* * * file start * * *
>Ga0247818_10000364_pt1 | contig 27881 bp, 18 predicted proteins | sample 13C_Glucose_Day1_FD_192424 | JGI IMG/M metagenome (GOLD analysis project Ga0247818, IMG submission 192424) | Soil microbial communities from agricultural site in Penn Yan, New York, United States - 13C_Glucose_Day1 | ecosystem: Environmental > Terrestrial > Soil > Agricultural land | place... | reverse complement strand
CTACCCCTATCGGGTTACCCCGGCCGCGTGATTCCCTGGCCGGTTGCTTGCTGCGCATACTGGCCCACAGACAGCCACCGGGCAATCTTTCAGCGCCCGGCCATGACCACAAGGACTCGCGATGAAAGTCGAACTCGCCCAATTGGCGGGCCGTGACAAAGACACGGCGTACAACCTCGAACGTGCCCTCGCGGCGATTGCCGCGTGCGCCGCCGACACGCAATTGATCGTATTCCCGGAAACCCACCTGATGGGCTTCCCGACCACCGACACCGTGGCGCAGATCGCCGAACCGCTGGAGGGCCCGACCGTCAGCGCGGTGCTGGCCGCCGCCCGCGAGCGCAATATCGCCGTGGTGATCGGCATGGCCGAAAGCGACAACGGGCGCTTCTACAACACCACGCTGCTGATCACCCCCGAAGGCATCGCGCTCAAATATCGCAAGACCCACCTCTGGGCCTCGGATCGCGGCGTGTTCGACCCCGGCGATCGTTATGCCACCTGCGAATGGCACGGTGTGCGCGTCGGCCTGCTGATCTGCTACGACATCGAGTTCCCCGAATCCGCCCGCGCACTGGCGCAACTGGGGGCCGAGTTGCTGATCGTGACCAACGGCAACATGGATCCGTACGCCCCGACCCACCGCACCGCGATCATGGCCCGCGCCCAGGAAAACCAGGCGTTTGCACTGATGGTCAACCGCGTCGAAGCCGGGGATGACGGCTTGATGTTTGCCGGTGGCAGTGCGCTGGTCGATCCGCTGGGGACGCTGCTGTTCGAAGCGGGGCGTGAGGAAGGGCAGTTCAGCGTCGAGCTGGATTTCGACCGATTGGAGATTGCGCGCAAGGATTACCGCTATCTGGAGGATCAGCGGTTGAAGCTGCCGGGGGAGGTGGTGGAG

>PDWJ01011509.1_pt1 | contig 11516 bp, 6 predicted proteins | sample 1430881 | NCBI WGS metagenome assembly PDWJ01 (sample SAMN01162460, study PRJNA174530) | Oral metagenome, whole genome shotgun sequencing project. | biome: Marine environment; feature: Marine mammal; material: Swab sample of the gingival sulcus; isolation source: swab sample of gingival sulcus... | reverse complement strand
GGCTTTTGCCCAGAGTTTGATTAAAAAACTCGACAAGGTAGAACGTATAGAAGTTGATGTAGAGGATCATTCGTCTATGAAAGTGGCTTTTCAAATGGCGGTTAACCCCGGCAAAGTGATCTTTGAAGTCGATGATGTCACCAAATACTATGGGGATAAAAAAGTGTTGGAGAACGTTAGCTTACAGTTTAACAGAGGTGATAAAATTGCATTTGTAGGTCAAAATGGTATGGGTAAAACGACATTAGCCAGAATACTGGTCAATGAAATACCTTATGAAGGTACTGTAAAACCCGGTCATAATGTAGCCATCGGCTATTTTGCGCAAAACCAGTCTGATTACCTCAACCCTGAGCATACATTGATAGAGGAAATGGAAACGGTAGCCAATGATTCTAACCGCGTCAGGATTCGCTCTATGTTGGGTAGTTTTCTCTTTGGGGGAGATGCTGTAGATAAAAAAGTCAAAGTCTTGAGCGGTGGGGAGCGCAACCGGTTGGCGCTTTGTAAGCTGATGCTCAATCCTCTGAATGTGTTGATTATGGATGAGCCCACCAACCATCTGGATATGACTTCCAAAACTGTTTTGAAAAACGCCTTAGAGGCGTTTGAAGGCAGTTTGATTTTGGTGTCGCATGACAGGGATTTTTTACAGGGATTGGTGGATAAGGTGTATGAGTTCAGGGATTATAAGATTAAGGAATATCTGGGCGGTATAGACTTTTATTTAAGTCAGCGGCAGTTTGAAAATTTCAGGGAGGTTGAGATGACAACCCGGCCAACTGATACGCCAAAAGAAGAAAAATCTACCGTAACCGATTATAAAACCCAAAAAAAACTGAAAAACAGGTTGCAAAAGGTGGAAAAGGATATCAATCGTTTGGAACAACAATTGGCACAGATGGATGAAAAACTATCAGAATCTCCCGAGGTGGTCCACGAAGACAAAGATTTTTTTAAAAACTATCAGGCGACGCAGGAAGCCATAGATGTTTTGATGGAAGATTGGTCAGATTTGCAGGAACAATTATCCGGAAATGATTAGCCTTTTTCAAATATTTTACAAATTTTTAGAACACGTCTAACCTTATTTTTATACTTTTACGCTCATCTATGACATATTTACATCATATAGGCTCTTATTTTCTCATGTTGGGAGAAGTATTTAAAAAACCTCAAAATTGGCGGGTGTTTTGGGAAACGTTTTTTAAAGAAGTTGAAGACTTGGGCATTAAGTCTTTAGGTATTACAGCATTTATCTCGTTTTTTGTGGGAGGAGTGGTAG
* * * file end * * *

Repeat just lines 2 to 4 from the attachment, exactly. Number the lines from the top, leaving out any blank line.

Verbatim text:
CTACCCCTATCGGGTTACCCCGGCCGCGTGATTCCCTGGCCGGTTGCTTGCTGCGCATACTGGCCCACAGACAGCCACCGGGCAATCTTTCAGCGCCCGGCCATGACCACAAGGACTCGCGATGAAAGTCGAACTCGCCCAATTGGCGGGCCGTGACAAAGACACGGCGTACAACCTCGAACGTGCCCTCGCGGCGATTGCCGCGTGCGCCGCCGACACGCAATTGATCGTATTCCCGGAAACCCACCTGATGGGCTTCCCGACCACCGACACCGTGGCGCAGATCGCCGAACCGCTGGAGGGCCCGACCGTCAGCGCGGTGCTGGCCGCCGCCCGCGAGCGCAATATCGCCGTGGTGATCGGCATGGCCGAAAGCGACAACGGGCGCTTCTACAACACCACGCTGCTGATCACCCCCGAAGGCATCGCGCTCAAATATCGCAAGACCCACCTCTGGGCCTCGGATCGCGGCGTGTTCGACCCCGGCGATCGTTATGCCACCTGCGAATGGCACGGTGTGCGCGTCGGCCTGCTGATCTGCTACGACATCGAGTTCCCCGAATCCGCCCGCGCACTGGCGCAACTGGGGGCCGAGTTGCTGATCGTGACCAACGGCAACATGGATCCGTACGCCCCGACCCACCGCACCGCGATCATGGCCCGCGCCCAGGAAAACCAGGCGTTTGCACTGATGGTCAACCGCGTCGAAGCCGGGGATGACGGCTTGATGTTTGCCGGTGGCAGTGCGCTGGTCGATCCGCTGGGGACGCTGCTGTTCGAAGCGGGGCGTGAGGAAGGGCAGTTCAGCGTCGAGCTGGATTTCGACCGATTGGAGATTGCGCGCAAGGATTACCGCTATCTGGAGGATCAGCGGTTGAAGCTGCCGGGGGAGGTGGTGGAG

>PDWJ01011509.1_pt1 | contig 11516 bp, 6 predicted proteins | sample 1430881 | NCBI WGS metagenome assembly PDWJ01 (sample SAMN01162460, study PRJNA174530) | Oral metagenome, whole genome shotgun sequencing project. | biome: Marine environment; feature: Marine mammal; material: Swab sample of the gingival sulcus; isolation source: swab sample of gingival sulcus... | reverse complement strand
GGCTTTTGCCCAGAGTTTGATTAAAAAACTCGACAAGGTAGAACGTATAGAAGTTGATGTAGAGGATCATTCGTCTATGAAAGTGGCTTTTCAAATGGCGGTTAACCCCGGCAAAGTGATCTTTGAAGTCGATGATGTCACCAAATACTATGGGGATAAAAAAGTGTTGGAGAACGTTAGCTTACAGTTTAACAGAGGTGATAAAATTGCATTTGTAGGTCAAAATGGTATGGGTAAAACGACATTAGCCAGAATACTGGTCAATGAAATACCTTATGAAGGTACTGTAAAACCCGGTCATAATGTAGCCATCGGCTATTTTGCGCAAAACCAGTCTGATTACCTCAACCCTGAGCATACATTGATAGAGGAAATGGAAACGGTAGCCAATGATTCTAACCGCGTCAGGATTCGCTCTATGTTGGGTAGTTTTCTCTTTGGGGGAGATGCTGTAGATAAAAAAGTCAAAGTCTTGAGCGGTGGGGAGCGCAACCGGTTGGCGCTTTGTAAGCTGATGCTCAATCCTCTGAATGTGTTGATTATGGATGAGCCCACCAACCATCTGGATATGACTTCCAAAACTGTTTTGAAAAACGCCTTAGAGGCGTTTGAAGGCAGTTTGATTTTGGTGTCGCATGACAGGGATTTTTTACAGGGATTGGTGGATAAGGTGTATGAGTTCAGGGATTATAAGATTAAGGAATATCTGGGCGGTATAGACTTTTATTTAAGTCAGCGGCAGTTTGAAAATTTCAGGGAGGTTGAGATGACAACCCGGCCAACTGATACGCCAAAAGAAGAAAAATCTACCGTAACCGATTATAAAACCCAAAAAAAACTGAAAAACAGGTTGCAAAAGGTGGAAAAGGATATCAATCGTTTGGAACAACAATTGGCACAGATGGATGAAAAACTATCAGAATCTCCCGAGGTGGTCCACGAAGACAAAGATTTTTTTAAAAACTATCAGGCGACGCAGGAAGCCATAGATGTTTTGATGGAAGATTGGTCAGATTTGCAGGAACAATTATCCGGAAATGATTAGCCTTTTTCAAATATTTTACAAATTTTTAGAACACGTCTAACCTTATTTTTATACTTTTACGCTCATCTATGACATATTTACATCATATAGGCTCTTATTTTCTCATGTTGGGAGAAGTATTTAAAAAACCTCAAAATTGGCGGGTGTTTTGGGAAACGTTTTTTAAAGAAGTTGAAGACTTGGGCATTAAGTCTTTAGGTATTACAGCATTTATCTCGTTTTTTGTGGGAGGAGTGGTAG